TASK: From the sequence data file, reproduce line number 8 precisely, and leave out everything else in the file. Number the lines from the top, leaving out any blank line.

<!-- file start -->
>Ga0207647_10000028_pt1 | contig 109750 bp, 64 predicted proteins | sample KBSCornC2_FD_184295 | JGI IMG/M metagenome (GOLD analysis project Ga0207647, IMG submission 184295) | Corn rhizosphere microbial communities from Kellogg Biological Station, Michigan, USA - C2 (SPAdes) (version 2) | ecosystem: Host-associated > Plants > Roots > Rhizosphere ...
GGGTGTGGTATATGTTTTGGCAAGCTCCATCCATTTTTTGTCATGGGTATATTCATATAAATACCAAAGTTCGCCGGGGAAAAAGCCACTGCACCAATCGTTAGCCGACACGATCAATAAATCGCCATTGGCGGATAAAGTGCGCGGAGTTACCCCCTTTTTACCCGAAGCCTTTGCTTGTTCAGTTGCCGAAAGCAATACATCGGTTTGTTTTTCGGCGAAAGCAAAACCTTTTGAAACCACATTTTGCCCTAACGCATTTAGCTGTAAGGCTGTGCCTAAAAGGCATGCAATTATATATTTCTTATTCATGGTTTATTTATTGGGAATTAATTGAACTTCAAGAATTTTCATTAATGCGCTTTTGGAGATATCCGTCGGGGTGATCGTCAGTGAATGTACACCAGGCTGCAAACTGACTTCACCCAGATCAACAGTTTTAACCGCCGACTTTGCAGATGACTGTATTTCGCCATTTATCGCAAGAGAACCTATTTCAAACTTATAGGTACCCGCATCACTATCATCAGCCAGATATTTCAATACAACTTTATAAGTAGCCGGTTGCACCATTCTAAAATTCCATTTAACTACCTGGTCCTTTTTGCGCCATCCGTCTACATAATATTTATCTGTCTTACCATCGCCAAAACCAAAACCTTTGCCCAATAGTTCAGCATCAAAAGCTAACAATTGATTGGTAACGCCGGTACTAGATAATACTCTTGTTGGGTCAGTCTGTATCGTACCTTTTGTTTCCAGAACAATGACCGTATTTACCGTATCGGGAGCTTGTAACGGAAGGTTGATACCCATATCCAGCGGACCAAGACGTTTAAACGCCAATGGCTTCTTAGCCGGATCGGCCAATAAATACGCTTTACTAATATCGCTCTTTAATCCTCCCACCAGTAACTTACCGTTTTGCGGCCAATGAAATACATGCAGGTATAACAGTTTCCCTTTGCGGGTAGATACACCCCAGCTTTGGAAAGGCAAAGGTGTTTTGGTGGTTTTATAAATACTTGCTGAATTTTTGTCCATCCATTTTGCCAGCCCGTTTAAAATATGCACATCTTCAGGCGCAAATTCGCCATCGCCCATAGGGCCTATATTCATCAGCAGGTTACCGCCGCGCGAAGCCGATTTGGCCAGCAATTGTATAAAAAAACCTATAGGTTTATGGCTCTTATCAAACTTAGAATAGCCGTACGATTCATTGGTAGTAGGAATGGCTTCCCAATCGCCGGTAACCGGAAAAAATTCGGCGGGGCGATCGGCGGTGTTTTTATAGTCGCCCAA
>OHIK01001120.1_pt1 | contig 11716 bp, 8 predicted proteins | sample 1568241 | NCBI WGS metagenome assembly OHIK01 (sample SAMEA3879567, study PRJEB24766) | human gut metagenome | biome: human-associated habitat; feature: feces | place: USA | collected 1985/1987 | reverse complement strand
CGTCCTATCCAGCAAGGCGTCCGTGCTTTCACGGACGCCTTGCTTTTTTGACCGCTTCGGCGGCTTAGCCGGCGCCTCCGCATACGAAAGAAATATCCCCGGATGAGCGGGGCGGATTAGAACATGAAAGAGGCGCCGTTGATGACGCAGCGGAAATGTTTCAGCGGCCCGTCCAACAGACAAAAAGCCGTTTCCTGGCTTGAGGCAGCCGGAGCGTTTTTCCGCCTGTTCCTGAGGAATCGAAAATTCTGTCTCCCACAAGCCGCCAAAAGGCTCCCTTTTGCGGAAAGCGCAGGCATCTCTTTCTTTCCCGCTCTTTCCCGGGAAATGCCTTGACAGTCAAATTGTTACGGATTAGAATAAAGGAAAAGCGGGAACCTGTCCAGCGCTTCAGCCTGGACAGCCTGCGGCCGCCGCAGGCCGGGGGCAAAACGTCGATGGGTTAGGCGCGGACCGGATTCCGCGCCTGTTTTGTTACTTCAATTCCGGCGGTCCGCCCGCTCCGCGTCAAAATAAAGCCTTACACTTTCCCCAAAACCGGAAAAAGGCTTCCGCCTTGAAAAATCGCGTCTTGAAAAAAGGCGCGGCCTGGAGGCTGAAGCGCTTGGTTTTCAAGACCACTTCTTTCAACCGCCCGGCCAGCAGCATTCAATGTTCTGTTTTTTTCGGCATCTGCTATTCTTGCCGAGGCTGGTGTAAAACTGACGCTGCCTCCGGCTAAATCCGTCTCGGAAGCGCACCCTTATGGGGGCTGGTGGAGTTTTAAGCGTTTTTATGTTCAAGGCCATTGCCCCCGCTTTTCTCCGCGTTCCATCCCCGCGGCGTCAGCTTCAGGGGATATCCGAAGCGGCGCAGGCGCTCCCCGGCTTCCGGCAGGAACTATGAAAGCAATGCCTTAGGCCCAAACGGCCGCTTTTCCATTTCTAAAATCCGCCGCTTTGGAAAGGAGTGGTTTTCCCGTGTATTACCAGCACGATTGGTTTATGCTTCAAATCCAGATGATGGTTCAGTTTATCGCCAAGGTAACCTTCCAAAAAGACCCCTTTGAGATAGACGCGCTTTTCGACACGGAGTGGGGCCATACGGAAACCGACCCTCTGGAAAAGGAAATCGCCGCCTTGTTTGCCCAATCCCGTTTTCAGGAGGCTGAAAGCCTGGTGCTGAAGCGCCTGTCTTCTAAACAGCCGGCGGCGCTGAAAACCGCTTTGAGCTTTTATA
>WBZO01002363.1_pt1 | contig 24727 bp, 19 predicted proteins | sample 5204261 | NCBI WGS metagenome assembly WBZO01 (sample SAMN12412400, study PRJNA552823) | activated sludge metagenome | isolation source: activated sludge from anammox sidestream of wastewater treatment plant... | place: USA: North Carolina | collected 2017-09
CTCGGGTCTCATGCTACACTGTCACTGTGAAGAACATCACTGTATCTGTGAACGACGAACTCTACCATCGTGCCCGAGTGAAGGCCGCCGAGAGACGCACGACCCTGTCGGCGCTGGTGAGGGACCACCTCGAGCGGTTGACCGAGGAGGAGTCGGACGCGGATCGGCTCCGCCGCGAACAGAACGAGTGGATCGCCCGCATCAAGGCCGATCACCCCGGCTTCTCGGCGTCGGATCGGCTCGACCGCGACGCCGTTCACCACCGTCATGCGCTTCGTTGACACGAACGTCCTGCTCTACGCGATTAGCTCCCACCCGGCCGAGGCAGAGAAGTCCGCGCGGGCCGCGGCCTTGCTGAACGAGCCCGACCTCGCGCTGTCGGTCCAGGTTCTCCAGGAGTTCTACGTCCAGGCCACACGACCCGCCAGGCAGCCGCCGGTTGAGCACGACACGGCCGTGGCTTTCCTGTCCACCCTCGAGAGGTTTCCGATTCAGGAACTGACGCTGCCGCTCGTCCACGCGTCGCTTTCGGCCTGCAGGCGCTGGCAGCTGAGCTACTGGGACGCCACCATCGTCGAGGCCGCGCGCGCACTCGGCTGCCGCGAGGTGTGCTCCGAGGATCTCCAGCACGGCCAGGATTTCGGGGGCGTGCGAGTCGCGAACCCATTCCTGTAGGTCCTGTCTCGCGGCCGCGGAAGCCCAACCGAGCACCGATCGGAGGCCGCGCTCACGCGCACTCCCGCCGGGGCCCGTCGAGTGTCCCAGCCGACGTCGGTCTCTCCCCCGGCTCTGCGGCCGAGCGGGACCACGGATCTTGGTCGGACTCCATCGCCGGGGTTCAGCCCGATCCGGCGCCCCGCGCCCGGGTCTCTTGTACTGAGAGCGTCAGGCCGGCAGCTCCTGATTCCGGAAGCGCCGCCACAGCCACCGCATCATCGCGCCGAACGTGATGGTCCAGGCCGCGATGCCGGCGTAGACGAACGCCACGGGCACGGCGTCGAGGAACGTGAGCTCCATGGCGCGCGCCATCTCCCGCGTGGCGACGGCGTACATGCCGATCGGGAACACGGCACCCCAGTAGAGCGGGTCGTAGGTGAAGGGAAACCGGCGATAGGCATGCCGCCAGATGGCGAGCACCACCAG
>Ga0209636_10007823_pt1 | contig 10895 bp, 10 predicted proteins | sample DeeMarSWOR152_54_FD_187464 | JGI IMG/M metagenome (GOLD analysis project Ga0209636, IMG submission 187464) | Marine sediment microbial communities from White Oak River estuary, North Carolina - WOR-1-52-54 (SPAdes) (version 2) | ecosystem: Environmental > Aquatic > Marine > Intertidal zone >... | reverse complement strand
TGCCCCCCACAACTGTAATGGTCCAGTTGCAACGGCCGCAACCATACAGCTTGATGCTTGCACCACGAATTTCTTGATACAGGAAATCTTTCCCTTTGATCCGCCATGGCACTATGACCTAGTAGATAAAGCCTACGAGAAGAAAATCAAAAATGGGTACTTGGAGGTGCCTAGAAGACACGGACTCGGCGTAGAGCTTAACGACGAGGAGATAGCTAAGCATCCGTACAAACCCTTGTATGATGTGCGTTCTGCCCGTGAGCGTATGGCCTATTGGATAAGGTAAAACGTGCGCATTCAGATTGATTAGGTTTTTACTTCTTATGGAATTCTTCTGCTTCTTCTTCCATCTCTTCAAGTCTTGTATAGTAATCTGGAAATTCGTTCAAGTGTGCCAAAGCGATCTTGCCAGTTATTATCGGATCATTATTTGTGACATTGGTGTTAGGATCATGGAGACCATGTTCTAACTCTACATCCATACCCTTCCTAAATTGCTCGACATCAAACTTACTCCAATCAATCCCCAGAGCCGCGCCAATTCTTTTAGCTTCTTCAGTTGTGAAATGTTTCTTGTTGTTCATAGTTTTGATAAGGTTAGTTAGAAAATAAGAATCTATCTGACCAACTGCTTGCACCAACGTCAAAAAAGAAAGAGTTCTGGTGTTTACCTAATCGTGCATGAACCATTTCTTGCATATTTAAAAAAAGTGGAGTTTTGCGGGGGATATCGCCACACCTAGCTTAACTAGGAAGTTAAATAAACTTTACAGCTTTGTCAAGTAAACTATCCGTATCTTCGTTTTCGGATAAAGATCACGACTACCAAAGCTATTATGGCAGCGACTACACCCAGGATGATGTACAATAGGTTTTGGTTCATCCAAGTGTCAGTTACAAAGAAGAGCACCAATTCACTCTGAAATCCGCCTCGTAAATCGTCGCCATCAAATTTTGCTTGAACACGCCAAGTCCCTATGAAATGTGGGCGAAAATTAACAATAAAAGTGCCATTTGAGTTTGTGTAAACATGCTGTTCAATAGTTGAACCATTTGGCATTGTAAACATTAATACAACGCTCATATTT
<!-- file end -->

TGCCCCCCACAACTGTAATGGTCCAGTTGCAACGGCCGCAACCATACAGCTTGATGCTTGCACCACGAATTTCTTGATACAGGAAATCTTTCCCTTTGATCCGCCATGGCACTATGACCTAGTAGATAAAGCCTACGAGAAGAAAATCAAAAATGGGTACTTGGAGGTGCCTAGAAGACACGGACTCGGCGTAGAGCTTAACGACGAGGAGATAGCTAAGCATCCGTACAAACCCTTGTATGATGTGCGTTCTGCCCGTGAGCGTATGGCCTATTGGATAAGGTAAAACGTGCGCATTCAGATTGATTAGGTTTTTACTTCTTATGGAATTCTTCTGCTTCTTCTTCCATCTCTTCAAGTCTTGTATAGTAATCTGGAAATTCGTTCAAGTGTGCCAAAGCGATCTTGCCAGTTATTATCGGATCATTATTTGTGACATTGGTGTTAGGATCATGGAGACCATGTTCTAACTCTACATCCATACCCTTCCTAAATTGCTCGACATCAAACTTACTCCAATCAATCCCCAGAGCCGCGCCAATTCTTTTAGCTTCTTCAGTTGTGAAATGTTTCTTGTTGTTCATAGTTTTGATAAGGTTAGTTAGAAAATAAGAATCTATCTGACCAACTGCTTGCACCAACGTCAAAAAAGAAAGAGTTCTGGTGTTTACCTAATCGTGCATGAACCATTTCTTGCATATTTAAAAAAAGTGGAGTTTTGCGGGGGATATCGCCACACCTAGCTTAACTAGGAAGTTAAATAAACTTTACAGCTTTGTCAAGTAAACTATCCGTATCTTCGTTTTCGGATAAAGATCACGACTACCAAAGCTATTATGGCAGCGACTACACCCAGGATGATGTACAATAGGTTTTGGTTCATCCAAGTGTCAGTTACAAAGAAGAGCACCAATTCACTCTGAAATCCGCCTCGTAAATCGTCGCCATCAAATTTTGCTTGAACACGCCAAGTCCCTATGAAATGTGGGCGAAAATTAACAATAAAAGTGCCATTTGAGTTTGTGTAAACATGCTGTTCAATAGTTGAACCATTTGGCATTGTAAACATTAATACAACGCTCATATTT